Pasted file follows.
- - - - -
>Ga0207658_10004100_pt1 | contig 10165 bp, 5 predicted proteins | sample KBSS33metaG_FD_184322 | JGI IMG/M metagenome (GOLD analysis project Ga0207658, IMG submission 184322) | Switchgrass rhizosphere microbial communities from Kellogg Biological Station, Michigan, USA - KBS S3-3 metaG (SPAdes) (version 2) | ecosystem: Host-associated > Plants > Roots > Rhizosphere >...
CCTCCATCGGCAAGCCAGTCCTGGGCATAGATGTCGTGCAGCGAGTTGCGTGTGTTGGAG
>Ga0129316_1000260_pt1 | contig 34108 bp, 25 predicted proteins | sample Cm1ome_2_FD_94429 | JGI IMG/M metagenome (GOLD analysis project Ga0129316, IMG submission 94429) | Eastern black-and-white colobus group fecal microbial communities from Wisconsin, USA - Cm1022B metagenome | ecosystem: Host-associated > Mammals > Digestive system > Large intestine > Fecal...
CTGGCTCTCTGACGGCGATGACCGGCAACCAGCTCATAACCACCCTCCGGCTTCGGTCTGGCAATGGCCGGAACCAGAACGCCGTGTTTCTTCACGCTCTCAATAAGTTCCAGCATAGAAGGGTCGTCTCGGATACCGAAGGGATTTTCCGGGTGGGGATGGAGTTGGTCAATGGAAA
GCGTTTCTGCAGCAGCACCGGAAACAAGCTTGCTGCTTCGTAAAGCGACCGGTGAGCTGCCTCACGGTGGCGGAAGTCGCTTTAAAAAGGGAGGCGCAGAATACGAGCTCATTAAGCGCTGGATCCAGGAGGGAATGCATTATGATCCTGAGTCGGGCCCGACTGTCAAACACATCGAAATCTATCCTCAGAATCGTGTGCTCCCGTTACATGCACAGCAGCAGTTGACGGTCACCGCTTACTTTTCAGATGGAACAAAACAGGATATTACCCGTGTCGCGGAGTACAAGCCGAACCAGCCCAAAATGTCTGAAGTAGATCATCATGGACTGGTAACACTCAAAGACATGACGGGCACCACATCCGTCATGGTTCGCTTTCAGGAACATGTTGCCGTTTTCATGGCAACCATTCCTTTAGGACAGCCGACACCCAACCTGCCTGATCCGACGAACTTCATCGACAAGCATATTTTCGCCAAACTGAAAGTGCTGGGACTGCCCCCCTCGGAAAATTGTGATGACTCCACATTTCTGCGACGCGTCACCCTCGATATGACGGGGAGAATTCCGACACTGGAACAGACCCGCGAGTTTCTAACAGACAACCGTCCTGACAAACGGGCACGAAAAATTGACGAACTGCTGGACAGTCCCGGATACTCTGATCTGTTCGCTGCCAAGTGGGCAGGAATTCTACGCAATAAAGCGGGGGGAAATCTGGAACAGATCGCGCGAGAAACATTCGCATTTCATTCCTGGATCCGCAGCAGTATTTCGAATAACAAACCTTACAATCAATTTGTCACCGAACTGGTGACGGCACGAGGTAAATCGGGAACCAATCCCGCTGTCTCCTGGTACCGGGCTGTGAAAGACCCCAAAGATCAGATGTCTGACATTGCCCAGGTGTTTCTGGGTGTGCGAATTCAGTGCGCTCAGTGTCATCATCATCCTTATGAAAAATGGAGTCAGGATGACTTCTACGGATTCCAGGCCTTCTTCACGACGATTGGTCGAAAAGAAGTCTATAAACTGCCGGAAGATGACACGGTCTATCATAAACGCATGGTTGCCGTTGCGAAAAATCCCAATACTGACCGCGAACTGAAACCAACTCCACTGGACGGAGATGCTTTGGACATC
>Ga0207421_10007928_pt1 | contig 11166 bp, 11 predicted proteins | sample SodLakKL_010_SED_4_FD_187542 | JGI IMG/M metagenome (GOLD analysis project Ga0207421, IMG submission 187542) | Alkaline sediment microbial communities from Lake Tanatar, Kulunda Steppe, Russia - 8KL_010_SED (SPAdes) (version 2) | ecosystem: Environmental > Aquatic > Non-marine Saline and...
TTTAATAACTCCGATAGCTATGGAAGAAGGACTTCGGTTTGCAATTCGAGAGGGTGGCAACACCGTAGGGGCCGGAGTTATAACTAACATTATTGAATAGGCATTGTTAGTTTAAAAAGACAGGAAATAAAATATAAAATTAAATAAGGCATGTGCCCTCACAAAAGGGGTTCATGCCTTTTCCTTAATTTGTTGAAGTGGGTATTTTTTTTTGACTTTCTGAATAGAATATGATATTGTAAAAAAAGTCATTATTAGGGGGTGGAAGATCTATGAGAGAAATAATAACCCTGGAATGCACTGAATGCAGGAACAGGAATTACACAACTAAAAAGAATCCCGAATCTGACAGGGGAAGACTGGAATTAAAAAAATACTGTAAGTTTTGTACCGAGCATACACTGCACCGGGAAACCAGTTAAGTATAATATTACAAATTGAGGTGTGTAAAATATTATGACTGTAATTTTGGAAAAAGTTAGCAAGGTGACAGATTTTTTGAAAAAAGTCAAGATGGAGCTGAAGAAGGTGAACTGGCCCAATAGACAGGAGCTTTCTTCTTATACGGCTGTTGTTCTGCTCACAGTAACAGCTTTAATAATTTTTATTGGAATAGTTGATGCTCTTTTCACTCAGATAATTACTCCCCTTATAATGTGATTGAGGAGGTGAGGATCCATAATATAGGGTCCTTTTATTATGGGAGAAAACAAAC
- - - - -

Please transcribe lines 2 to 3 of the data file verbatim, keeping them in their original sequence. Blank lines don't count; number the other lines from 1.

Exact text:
CCTCCATCGGCAAGCCAGTCCTGGGCATAGATGTCGTGCAGCGAGTTGCGTGTGTTGGAG
>Ga0129316_1000260_pt1 | contig 34108 bp, 25 predicted proteins | sample Cm1ome_2_FD_94429 | JGI IMG/M metagenome (GOLD analysis project Ga0129316, IMG submission 94429) | Eastern black-and-white colobus group fecal microbial communities from Wisconsin, USA - Cm1022B metagenome | ecosystem: Host-associated > Mammals > Digestive system > Large intestine > Fecal...